Returning Migrants

This morning’s banding session reminded us of one of the reasons we roll out of bed at 5 in the morning and mingle with ticks and bears every spring and fall. 

The first bird today was a ‘return’ yellow warbler, that records show we first banded on July 10, 2007.  Yellow warblers most definitely do not winter here, so this bird has migrated south to probably Costa Rica or other parts of Central and South America.  It made the return trip over the last few weeks and came back to the same field in our little corner of northwestern New Jersey.  Pretty impressive by any standards.


Another return bird this morning was house wren, first banded on May 24, 2007.  Same scenario – this little wren made it at least as far as Florida or along the northern coast of the Gulf of Mexico – and back to the same field here in NJ. 

I think those of us who band or bird regularly take things for granted.  We expect to see certain birds, and we do.  It’s only when that bird is marked with the numbered leg band that we have proof positive that this is the same individual we saw last season.  It really a mind-boggling idea, and one that continues to excite me every time I’m reminded of the tenacity and endurance of these tiny creatures.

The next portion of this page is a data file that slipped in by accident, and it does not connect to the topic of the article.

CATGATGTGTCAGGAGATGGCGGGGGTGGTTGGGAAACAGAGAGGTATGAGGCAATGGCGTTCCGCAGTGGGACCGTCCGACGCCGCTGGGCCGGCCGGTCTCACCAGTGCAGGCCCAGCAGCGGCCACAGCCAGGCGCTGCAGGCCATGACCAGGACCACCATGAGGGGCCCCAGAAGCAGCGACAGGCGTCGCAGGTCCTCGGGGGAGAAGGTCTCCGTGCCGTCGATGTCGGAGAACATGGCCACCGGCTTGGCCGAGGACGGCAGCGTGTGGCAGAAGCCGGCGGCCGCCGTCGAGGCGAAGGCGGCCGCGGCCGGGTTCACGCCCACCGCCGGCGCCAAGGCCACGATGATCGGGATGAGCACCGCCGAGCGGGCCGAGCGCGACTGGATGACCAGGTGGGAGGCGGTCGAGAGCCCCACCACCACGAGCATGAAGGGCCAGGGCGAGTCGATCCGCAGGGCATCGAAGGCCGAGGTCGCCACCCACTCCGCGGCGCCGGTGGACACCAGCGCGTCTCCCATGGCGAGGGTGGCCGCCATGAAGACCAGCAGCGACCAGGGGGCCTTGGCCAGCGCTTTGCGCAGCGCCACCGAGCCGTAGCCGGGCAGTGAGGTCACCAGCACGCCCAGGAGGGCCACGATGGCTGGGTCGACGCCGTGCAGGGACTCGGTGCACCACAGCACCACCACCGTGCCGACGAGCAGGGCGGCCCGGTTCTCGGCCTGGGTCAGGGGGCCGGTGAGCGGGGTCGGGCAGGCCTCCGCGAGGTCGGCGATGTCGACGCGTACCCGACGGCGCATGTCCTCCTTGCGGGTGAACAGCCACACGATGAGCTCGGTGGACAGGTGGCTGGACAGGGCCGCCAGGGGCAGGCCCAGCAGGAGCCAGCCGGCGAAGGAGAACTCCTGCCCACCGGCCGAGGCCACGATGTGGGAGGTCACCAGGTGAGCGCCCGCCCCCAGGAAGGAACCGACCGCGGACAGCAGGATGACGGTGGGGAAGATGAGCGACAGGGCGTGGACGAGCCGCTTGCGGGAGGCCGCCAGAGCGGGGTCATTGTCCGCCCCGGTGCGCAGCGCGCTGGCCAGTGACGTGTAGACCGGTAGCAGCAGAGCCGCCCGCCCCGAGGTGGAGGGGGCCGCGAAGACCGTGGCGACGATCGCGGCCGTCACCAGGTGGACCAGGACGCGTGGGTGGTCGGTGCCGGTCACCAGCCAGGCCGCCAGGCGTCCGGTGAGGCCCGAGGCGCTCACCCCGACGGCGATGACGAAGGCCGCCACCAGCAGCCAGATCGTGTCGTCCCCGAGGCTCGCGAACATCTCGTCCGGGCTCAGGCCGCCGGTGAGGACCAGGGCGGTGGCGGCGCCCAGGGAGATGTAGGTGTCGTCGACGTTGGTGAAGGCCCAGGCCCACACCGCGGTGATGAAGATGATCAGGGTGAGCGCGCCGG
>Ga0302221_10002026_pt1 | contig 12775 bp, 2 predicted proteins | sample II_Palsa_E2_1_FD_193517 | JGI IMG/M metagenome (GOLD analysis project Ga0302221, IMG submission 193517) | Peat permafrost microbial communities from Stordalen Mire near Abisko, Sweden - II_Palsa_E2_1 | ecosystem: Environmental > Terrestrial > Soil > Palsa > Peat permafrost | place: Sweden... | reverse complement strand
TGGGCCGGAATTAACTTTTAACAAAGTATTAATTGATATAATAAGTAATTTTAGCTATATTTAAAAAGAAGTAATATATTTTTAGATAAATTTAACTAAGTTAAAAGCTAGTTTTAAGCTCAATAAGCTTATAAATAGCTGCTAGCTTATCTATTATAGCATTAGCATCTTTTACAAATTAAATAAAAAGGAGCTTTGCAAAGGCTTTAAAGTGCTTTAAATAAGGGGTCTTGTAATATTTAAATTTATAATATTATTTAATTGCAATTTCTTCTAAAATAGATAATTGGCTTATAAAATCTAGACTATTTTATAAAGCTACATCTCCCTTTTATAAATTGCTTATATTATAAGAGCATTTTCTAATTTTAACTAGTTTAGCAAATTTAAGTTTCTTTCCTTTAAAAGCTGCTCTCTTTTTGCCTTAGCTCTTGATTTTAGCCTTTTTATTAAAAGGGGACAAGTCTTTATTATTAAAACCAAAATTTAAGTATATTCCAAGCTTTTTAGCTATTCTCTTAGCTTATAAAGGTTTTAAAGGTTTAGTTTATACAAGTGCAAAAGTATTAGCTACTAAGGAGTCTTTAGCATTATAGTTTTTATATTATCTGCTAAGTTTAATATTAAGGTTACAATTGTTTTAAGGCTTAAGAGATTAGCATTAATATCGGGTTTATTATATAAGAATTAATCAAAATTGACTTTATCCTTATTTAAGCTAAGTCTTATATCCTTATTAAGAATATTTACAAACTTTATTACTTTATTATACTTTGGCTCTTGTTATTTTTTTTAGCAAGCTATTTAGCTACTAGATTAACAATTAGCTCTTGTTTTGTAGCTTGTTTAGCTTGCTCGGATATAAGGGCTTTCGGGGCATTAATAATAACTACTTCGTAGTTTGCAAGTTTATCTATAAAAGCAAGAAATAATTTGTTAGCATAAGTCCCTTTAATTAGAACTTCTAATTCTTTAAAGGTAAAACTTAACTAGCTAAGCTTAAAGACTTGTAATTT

6 Responses to “Returning Migrants”

  1. scienceguy288 Says:

    It’s very hopeful when you find a bird you already banded. Perhaps some of our eco-friendly measures are actually working.

  2. Lynne at Hasty Brook Says:

    It really IS mind-boggling. Tiny and fragile but obviously very strong. I’m really looking forward to your posts and pictures during spring banding!

  3. Ruth Says:

    I am happy to see your bird pictures and stories again!

  4. obi4240 Says:

    scienceguy288 – I hope our eco-friendly measures are working, but there has been so much damage to the environment, it’s probably going to take some time.

    Lynne and Ruth – thanks! I will be posting more regularly now…I know I’ve said that before, but I will…

  5. Larry Says:

    It must be really exciting when one of those banded birds returns!

  6. Nina Says:

    That’s wonderful.
    To confirm their return after such a distance is a reward few experience.

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